Tag Archives: Mary

Invisible already? Removing the cloak


flickr.com/photos/35643800@N05/4703546529

 Harry Potter was ever in the public eye.  Everyone treated him differently because they knew who he was, some better and some worse.  There are many characters in Rowling’s books that barely get noticed at all.  Ron and Hermione get quite a bit of attention, partly reflected, as do his most notable rivals.  We meet Luna Lovegood, but she is far from featured.  But what of all those other Griffindor students, or even more obscure, the Hufflepuffs?  There are far more characters who could use a little bit of visibility in this and in every story.  I don’t mean to suggest that an author try to reveal every character in every book.  There are millions of people out there who would like their invisibility cloaks removed, if only for a few moments.

 

There are many invisible people in the Bible. For instance the mothers of almost all those men named in the seemingly endless lists in Numbers.  The women and children of those 5,000 men who were fed with 5 barley loaves and 2 fish, and those of the 4,ooo fed with 7 loaves and a few small fish were only visible as an afterthought, but not counted in the number of the miracle.  

 

Just as Jesus was in need of invisibility in his early life, he chooses to whisk the cloak off many of the invisible people of his day; women, children, lepers, people with embarrassing health problems, the poor, the humble etc.   He did this in a number of different ways;

  • healing physical problems that were causing the people to be overlooked or even shunned

  •  making a point of speaking with someone

  • sharing a meal with someone

  • calling them by name

  • giving them his time and attention

Jesus drew away the cloak for the children in Matthew 9:14 when the disciples wanted to shoo them away and he told them instead to, “Let the little children come to me.”  He was granting them his time and attention.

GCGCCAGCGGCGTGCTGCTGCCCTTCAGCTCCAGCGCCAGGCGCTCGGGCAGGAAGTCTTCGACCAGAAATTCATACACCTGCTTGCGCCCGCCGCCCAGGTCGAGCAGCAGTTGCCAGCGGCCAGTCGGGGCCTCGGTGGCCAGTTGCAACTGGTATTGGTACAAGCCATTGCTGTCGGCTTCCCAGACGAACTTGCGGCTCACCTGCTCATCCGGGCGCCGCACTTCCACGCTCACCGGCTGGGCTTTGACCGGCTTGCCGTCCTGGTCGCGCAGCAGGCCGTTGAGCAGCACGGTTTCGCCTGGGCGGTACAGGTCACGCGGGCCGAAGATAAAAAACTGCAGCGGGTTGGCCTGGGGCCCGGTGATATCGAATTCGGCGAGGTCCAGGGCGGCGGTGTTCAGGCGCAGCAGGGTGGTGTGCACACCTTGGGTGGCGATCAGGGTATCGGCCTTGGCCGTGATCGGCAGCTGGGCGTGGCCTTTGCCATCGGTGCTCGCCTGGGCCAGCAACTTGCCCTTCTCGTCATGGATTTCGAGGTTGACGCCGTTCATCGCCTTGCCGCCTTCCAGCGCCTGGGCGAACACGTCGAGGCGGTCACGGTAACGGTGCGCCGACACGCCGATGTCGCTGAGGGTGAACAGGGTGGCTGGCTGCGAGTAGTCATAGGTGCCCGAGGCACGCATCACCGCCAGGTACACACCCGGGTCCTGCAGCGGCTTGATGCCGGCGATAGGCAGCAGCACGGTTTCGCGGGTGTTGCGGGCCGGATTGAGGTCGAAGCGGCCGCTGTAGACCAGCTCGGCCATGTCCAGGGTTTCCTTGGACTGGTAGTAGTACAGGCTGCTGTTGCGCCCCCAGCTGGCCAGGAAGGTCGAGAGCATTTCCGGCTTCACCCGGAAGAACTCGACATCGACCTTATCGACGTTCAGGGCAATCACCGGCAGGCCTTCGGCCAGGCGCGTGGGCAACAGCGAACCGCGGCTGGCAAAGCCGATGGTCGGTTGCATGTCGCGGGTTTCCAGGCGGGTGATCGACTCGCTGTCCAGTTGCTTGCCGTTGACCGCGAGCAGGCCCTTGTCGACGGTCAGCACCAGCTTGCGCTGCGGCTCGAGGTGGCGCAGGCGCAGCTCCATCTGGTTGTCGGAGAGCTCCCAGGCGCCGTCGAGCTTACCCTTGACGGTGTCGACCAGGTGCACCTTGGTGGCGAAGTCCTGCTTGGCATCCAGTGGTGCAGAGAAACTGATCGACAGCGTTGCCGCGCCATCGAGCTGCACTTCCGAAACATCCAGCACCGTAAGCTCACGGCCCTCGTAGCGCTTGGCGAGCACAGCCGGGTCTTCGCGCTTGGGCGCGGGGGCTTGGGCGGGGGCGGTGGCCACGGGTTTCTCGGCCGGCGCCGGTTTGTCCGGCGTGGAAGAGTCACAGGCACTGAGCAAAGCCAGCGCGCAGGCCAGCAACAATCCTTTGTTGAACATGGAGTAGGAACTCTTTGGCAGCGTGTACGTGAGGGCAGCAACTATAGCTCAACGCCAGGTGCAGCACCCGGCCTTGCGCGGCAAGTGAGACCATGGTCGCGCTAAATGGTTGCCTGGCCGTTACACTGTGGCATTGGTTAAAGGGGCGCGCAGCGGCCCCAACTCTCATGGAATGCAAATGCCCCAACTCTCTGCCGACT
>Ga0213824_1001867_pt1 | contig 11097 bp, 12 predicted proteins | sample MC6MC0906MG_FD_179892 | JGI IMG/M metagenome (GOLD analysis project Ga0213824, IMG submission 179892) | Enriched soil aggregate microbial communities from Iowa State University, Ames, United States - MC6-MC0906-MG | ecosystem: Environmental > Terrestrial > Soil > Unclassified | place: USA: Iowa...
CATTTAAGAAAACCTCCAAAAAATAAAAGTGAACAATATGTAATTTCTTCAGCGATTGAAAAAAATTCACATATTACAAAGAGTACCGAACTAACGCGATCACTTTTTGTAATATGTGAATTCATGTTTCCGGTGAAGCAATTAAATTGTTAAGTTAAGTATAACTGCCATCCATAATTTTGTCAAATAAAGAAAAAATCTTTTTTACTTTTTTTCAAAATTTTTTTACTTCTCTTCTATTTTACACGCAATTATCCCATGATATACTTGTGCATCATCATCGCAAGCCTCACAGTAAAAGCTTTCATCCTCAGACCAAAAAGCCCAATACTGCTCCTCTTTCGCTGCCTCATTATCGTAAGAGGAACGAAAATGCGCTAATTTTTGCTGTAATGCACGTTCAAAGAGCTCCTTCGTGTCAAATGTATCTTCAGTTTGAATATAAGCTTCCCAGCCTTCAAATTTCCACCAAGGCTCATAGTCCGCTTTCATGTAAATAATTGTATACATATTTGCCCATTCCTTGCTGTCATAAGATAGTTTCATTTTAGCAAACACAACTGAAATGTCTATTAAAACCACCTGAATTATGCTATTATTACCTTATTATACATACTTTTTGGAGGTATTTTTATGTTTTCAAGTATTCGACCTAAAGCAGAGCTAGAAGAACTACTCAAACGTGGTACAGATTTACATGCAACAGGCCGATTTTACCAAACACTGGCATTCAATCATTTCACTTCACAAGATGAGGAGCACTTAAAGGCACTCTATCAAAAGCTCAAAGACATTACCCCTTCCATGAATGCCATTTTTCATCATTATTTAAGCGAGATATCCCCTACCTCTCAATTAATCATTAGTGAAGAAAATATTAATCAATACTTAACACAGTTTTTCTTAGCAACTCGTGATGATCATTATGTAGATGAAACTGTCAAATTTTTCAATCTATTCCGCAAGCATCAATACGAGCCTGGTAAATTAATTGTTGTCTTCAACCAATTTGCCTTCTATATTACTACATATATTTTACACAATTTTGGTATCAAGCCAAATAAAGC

He drew the cloak away from the lepers he healed who would otherwise have lived their lives out in isolation.  The man who couldn’t get to the healing waters before others had gotten there first was healed where he had been totally overlooked by everyone else.  The woman who had been considered unclean for years due to constant bleeding was healed and thus allowed back into everyday lives of those whom she loved.

 

There were women to whom Jesus actually spoke, which really wasn’t common in the time.  He spoke to a Samaritan woman at the well despite the stigma of her being Samaritan and having a reputation of being with many men. 

 

We hear reports of Jesus speaking more than once with two sisters Mary, and Martha.  He ate at their home, Mary sat at his feet and listened to his teaching and he even praised her for this choice.  In fact, the names Mary and Martha are mentioned more times in the Bible than those of a some of the disciples.

 

Jesus ate meals with people who were not invisible but infamous.  He ate with tax collectors like Zacchaeus who was reviled by his neighbours. 

 

People will go to great lengths to be noticed.  If you question this then I encourage you to watch some of the “reality” tv shows.  People need love and belonging and would rather get negative attention than no attention.  To get their “ten minutes of fame” some people even commit violent acts which then result in their imprisonment for life.  For a few days, or months though everyone knew their name.